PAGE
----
"The latest Land Rover Defender is just the latest in a long line that can trace a direct descent from the original Series 1 designed by Maurice & Spencer Wilks way back in 1947. Although some things have changed a lot over "
Land Rover: All Terrain Collective
We spent a precious few hours breathing the air with members of the All Terrain Collective – exploring how this community of Land Rover lovers are dealing with imposed isolation.
“I used to just drive little nippy motors,” says Alex Shepherd.
“But my boss had a Land Rover and was always going off having adventures. And I began to see there was something in that. I wanted to be part of it.”
Alex, who is 33 and lives in Cambridgeshire, is the proud owner of Fiona The Defender – a lightly hopped up Defender 90 adapted to be a go-anywhere, camp anywhere home-from-home. Together with a handful of like-minded folks he has formed the off-road collective – dedicated to the practicalities, community and aesthetic of off-roading —with style.
“It’s such a different vibe to other car scenes”, he tells me.
“Everyone is drawn together by these cars, and everyone wants to help.”
Community matters. And in these trying times, it matters more than ever.
Alex came together with Alec and Matt recently for the shoot. They made tracks. They splashed mud. They socially distanced from everyone, including each other. But this was precious time. And of course, great for mental health.
“Being able to just get in the car and go anywhere you want to is the real appeal for me,” Alex says.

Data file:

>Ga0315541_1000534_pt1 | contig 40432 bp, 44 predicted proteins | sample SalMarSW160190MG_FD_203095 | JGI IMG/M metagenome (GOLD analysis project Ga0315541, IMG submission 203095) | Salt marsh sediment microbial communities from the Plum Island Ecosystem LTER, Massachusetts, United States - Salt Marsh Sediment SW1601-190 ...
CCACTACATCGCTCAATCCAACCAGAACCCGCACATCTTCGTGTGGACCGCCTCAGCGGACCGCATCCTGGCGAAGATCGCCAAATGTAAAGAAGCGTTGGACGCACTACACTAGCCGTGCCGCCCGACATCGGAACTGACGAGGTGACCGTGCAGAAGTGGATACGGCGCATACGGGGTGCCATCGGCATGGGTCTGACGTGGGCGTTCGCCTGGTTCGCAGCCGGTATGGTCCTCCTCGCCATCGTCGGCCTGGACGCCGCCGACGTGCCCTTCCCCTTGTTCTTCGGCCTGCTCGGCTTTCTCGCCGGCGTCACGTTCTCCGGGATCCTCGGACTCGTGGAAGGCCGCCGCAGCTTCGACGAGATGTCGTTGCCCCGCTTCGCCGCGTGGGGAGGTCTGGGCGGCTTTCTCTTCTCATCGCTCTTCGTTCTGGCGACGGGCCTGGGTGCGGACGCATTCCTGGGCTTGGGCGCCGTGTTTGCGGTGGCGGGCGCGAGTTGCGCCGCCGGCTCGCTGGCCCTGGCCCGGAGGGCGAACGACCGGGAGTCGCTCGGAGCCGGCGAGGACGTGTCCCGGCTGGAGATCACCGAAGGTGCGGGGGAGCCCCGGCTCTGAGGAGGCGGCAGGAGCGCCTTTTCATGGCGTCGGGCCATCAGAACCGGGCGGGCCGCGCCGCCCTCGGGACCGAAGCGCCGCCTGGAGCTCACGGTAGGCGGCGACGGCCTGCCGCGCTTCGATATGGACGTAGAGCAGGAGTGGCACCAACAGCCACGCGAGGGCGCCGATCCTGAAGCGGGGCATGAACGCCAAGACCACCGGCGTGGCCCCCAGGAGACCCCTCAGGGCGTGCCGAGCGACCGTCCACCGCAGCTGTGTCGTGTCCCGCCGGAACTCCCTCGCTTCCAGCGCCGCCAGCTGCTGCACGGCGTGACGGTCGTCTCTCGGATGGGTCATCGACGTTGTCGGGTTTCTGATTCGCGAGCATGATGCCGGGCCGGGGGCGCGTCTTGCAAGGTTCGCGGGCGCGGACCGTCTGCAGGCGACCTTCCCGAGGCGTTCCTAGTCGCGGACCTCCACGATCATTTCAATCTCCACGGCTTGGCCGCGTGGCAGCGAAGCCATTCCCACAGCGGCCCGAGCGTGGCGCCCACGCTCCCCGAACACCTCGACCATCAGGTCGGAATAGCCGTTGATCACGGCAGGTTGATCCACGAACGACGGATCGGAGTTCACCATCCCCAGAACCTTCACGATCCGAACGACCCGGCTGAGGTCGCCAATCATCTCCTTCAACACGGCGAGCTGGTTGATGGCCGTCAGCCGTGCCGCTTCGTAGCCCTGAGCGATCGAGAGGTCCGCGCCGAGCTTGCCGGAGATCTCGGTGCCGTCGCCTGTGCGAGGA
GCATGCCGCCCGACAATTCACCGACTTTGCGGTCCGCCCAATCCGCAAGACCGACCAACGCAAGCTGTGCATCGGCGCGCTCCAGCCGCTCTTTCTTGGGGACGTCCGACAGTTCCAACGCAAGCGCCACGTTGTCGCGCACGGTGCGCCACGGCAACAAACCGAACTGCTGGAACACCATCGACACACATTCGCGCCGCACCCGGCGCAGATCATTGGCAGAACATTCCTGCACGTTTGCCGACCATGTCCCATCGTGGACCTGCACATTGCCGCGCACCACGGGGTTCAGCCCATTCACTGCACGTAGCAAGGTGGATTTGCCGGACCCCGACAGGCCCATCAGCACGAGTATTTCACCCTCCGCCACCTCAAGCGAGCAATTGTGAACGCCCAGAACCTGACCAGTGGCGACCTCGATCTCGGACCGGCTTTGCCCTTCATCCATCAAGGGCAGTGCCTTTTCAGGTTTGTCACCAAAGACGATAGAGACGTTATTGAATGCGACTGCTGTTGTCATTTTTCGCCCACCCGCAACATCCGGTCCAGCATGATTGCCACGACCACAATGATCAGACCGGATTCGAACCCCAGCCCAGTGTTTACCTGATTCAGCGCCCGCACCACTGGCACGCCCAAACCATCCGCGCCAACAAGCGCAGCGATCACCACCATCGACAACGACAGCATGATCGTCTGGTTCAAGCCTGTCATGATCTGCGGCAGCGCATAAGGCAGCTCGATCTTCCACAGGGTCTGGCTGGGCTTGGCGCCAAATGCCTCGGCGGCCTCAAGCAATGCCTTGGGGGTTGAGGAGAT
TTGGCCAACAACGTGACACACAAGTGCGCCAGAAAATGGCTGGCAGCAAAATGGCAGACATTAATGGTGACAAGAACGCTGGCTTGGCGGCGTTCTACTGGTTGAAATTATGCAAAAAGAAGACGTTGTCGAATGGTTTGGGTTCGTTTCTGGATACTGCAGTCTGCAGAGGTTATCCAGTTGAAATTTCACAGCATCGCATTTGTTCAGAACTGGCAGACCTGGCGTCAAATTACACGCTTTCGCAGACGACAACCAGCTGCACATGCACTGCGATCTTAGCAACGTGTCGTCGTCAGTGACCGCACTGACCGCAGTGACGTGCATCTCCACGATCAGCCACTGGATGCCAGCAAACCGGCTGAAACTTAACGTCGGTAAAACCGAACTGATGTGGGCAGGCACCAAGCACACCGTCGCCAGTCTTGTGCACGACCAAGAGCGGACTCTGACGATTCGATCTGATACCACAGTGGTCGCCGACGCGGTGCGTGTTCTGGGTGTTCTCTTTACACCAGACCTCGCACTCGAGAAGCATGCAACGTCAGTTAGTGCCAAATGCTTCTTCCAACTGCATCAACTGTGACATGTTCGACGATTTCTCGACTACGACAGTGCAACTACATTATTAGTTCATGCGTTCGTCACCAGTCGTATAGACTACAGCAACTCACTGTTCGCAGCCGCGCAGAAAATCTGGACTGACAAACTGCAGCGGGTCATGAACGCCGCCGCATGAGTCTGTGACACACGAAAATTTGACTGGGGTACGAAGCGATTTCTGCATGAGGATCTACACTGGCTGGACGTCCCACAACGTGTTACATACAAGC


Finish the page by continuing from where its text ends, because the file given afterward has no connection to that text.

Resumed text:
“I suppose you could do the same in a van, but most vans can’t go to the places we can go – and they don’t offer that same sort of driving fun or that kind of rugged style that appeals to us, either.”
Land Rovers might not be everyone’s cup of tea, but if you’re interested in having a real machine to play with, they can’t really be beaten. And light adaptations mean that you can cross-hatch your dreams of ‘vanlife’ with those of real off-road adventure. It’s an appealing mix – and the idea of mobile safety in the time of zombie apocalypse is strangely appealing.
Alec, who is another member of the collective and owner of a 110 wagon, concurs.
“Being able to turn a spanner is definitely helpful when you own a Land Rover”, he says.
Originally from the US, he spends his days fixing aircraft for a living. Land Rover off-roading has become a pleasing kind of busman’s holiday.
“There’s always some new squeak or rattle”, he says.
“And there’s always something to fix. But if you have trouble there’s also always someone to lend a hand. That’s what the community is all about.”
There’s something about working on a machine that you can not only drive anywhere you want to but also live in, that makes it extra special. You develop a real connection, something visceral in engagement with spanner and bolt. There’s no telling where the relationship might lead.
“I can go so much further, deeper into the wilds than other people,” says Matt Small, the Discovery-driving member of the collective out today.
He’s relatively new to off-roading, but it’s already created a real shift in his life.
“I’ve met so many people through having this car,” he says.
“It’s given me so many many experiences. I’ve been all over these islands – and you can be self-sufficient and get off grid with everything you need.”
Matt’s advice to anyone tempted to find community and a touch of freedom through these cars?
“Just stop worrying and get yourself one. It’ll be the best decision you’ll ever make.”
Images, Alex Shepherd and WXVE.
CLICK TO ENLARGE